According To a Recent Study, the Secret To Viral Videos May Lie In Eliciting the Right Emotions.
Every savvy video marketer dreams of cracking the code, and figuring out the secret to viral videos. I mean, there’s got to be some reason why one video will get a few hundred views, and others will get millions.
I often tell my clients that thousands of videos are uploaded to YouTube every minute, and only a tiny fraction of them go viral. It’s impossible to predict.
Or at least I thought it was.
Because it turns out a professor at the Wharton School of the University of Pennsylvania, working with Microsoft, has been studying video response using facial recognition technology.
These researchers actually tracked people’s expressions (with permission, of course) as they watched various online videos, and analyzed which videos were most likely to get shared.
Which Videos Go Viral?
According to their study, emotional reaction plays a big role in which videos get shared.
You might assume people share videos they like, but there’s more to it than that.
Yes, videos that evoke positive emotions such as joy or happiness are more likely to be shared. But some negative emotions, such as disgust, can also increase sharing.
Emotions are more complicated than just “happy” and “sad.” They can also be characterized by activation potential.
Some videos provoke us into sharing.
The Psychology of Sharing
Some experiences—and videos—fire us up more than others. When your team scores a touchdown in the final seconds, you can’t help but feel excited, and want to share that feeling with others.
But other experiences, even happy ones, may not feel as exciting. Relaxing on the beach, for example, leads to happy emotions, but not excitement (just the opposite).
And that excitement is what drives response. Positive emotions, such as happiness or joy, may make us feel good about a video or a brand, but those feelings alone are not enough.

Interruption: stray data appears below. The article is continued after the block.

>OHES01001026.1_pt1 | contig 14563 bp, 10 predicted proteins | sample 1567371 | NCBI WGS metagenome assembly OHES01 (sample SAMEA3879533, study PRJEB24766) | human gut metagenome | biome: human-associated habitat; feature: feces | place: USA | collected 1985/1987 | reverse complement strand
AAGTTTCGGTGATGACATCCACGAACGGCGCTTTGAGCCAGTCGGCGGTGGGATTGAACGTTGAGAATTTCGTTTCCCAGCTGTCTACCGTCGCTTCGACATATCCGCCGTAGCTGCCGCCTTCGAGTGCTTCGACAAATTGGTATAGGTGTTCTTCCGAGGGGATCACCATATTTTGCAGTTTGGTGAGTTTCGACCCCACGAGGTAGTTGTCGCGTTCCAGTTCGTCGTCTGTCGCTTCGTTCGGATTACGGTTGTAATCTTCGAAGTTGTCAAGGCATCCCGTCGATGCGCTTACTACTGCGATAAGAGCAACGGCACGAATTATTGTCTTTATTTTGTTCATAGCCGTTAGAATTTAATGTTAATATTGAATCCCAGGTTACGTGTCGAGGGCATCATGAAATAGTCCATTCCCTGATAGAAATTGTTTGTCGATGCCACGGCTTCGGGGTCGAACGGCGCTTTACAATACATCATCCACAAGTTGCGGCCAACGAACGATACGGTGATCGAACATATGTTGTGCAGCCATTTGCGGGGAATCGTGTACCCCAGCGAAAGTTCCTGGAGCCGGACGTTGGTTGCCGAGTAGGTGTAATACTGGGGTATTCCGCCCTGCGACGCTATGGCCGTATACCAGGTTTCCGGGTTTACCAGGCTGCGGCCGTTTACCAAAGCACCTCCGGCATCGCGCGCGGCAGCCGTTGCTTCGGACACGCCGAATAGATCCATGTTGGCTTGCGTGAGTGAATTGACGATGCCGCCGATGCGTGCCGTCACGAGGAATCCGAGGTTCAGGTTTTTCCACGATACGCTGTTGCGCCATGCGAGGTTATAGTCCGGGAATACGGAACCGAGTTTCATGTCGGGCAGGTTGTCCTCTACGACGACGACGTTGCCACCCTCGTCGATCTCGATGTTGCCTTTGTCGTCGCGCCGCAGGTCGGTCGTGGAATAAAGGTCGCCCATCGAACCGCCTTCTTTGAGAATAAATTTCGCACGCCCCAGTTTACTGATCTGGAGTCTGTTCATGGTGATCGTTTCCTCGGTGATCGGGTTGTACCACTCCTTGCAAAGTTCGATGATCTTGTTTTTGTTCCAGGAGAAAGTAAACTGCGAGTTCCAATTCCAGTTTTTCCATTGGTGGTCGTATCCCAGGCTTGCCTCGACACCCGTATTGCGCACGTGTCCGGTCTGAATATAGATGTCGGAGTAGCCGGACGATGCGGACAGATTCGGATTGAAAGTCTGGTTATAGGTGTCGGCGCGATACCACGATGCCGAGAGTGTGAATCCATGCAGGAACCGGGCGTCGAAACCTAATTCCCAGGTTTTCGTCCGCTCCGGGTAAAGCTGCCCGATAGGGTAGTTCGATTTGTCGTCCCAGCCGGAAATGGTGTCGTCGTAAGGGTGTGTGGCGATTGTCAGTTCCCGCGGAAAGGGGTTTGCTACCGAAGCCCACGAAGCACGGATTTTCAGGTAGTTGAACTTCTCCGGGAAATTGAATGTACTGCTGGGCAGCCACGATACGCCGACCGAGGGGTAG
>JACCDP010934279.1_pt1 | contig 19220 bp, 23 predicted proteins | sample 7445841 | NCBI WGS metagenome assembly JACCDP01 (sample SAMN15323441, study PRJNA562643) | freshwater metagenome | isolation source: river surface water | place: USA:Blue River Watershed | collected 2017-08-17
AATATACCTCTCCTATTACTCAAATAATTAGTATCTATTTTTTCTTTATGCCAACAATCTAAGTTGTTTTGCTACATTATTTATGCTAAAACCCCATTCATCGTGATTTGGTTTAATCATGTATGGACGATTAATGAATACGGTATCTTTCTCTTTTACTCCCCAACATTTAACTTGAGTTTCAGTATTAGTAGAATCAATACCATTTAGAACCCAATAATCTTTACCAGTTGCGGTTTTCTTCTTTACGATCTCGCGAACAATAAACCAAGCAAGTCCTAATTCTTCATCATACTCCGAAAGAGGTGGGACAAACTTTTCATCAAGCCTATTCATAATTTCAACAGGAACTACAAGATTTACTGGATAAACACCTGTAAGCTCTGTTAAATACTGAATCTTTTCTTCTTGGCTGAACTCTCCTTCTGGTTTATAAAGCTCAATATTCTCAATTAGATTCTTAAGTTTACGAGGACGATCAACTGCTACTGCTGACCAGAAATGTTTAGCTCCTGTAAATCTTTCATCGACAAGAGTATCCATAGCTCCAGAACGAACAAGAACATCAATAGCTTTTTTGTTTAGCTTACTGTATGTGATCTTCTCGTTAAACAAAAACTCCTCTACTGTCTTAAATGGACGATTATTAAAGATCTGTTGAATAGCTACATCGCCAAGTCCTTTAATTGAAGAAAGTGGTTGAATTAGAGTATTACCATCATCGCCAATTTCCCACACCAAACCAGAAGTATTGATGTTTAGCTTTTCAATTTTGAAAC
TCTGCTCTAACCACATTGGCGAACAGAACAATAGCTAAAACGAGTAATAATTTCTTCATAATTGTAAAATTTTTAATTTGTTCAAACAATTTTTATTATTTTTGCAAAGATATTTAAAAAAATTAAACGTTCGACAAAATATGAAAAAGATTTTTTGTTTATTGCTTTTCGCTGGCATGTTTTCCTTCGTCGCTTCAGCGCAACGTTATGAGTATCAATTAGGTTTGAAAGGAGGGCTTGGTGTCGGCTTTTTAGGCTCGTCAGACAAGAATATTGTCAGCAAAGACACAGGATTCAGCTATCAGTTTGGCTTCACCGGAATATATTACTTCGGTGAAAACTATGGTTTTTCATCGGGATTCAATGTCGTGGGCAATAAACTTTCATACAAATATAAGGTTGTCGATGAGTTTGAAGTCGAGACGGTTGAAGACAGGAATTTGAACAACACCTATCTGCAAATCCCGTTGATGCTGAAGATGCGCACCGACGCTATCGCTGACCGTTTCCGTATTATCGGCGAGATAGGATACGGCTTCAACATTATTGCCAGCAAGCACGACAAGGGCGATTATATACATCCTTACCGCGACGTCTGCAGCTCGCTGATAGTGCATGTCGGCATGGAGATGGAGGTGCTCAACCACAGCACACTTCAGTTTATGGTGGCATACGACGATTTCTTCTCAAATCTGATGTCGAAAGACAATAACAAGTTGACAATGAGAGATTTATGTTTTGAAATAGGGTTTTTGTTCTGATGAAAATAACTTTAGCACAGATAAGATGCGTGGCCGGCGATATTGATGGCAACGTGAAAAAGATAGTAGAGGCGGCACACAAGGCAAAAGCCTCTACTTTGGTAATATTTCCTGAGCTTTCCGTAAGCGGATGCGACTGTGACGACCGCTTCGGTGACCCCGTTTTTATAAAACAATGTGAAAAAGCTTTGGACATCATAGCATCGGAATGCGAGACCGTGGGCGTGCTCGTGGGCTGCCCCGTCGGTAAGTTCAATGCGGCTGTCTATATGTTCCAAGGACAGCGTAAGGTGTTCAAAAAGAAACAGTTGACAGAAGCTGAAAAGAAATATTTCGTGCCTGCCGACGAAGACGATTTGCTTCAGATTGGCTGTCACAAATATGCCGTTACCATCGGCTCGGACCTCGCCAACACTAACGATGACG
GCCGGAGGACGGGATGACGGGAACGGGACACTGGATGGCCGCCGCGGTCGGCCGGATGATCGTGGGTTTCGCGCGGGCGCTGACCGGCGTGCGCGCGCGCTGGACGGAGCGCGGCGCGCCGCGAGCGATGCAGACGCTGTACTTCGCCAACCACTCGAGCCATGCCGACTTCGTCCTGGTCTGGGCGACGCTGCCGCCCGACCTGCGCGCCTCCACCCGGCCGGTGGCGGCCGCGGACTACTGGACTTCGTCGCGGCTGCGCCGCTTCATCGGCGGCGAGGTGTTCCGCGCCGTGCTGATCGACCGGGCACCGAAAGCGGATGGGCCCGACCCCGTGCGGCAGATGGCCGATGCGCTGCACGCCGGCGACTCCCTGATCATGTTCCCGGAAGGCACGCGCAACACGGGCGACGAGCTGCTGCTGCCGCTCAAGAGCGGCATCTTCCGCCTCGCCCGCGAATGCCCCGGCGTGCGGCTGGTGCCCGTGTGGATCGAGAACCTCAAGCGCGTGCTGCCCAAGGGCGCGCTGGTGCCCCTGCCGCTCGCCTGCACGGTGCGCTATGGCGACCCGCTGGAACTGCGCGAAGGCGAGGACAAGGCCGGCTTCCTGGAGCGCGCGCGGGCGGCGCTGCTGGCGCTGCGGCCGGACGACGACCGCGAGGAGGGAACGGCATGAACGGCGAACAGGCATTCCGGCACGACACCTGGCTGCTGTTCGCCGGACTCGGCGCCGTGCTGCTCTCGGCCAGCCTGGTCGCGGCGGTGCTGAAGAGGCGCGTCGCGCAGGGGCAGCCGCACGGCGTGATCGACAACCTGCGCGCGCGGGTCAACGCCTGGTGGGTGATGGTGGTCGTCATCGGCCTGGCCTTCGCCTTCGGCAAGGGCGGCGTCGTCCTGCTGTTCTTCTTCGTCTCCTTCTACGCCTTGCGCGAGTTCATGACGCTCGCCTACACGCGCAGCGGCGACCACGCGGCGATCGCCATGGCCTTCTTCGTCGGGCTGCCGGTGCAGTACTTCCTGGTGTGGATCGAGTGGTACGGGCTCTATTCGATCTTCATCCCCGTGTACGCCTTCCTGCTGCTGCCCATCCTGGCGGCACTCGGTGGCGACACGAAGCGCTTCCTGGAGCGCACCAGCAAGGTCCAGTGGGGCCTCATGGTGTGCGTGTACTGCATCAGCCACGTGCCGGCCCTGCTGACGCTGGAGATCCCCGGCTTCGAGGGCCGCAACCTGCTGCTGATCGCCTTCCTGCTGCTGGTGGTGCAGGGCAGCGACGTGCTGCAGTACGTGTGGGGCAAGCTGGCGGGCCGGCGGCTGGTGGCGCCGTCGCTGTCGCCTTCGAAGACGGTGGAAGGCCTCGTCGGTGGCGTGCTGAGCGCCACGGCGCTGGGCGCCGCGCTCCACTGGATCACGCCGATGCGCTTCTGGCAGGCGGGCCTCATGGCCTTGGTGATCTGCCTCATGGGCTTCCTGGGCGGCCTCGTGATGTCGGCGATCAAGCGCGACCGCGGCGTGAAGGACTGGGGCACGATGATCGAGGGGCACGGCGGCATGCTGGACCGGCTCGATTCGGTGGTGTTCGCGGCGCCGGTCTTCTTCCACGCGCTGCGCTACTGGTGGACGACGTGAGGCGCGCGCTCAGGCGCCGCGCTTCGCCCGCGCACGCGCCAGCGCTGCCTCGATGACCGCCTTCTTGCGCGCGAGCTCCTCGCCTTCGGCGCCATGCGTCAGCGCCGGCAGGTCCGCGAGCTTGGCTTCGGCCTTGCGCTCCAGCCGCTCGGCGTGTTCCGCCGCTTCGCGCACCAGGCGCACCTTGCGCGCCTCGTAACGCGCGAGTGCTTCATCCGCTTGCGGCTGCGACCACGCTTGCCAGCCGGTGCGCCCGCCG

You need activation, too.
Activation is hard to define, but it’s what really drives social sharing. Even videos that elicit negative emotions such as anger or disgust can go viral.
Take political ads, for example. People may share “feel good” messages that align with their beliefs, but they’re just as likely to share content that they disagree with.
When a politician says something that makes your blood boil, do you share it?
Obviously, how a video makes us feel is not as important as how strongly it makes us feel it.
The Secret to Viral Videos
So what does this mean for advertisers and marketers? First of all, it means it’s not enough to make people feel good about your brand.
You have to fire people up in order to drive response.
Positivity and happy thoughts are okay, but more intense emotions such as excitement and inspiration are even better.
And secondly, it means bad emotions are not always bad. If you’re shining a light on an injustice, for example, or raising awareness about the dangers of climate change, then it’s okay to make people feel angry or anxious.
Even negative emotions can be powerful and engaging, and drive shares. And that’s what viral videos are all about.
ABOUT THE AUTHOR
Harry Hayes is the owner and executive producer at Content Puppy Productions. Before starting his business, he spent 20+ years as an advertising writer and creative director.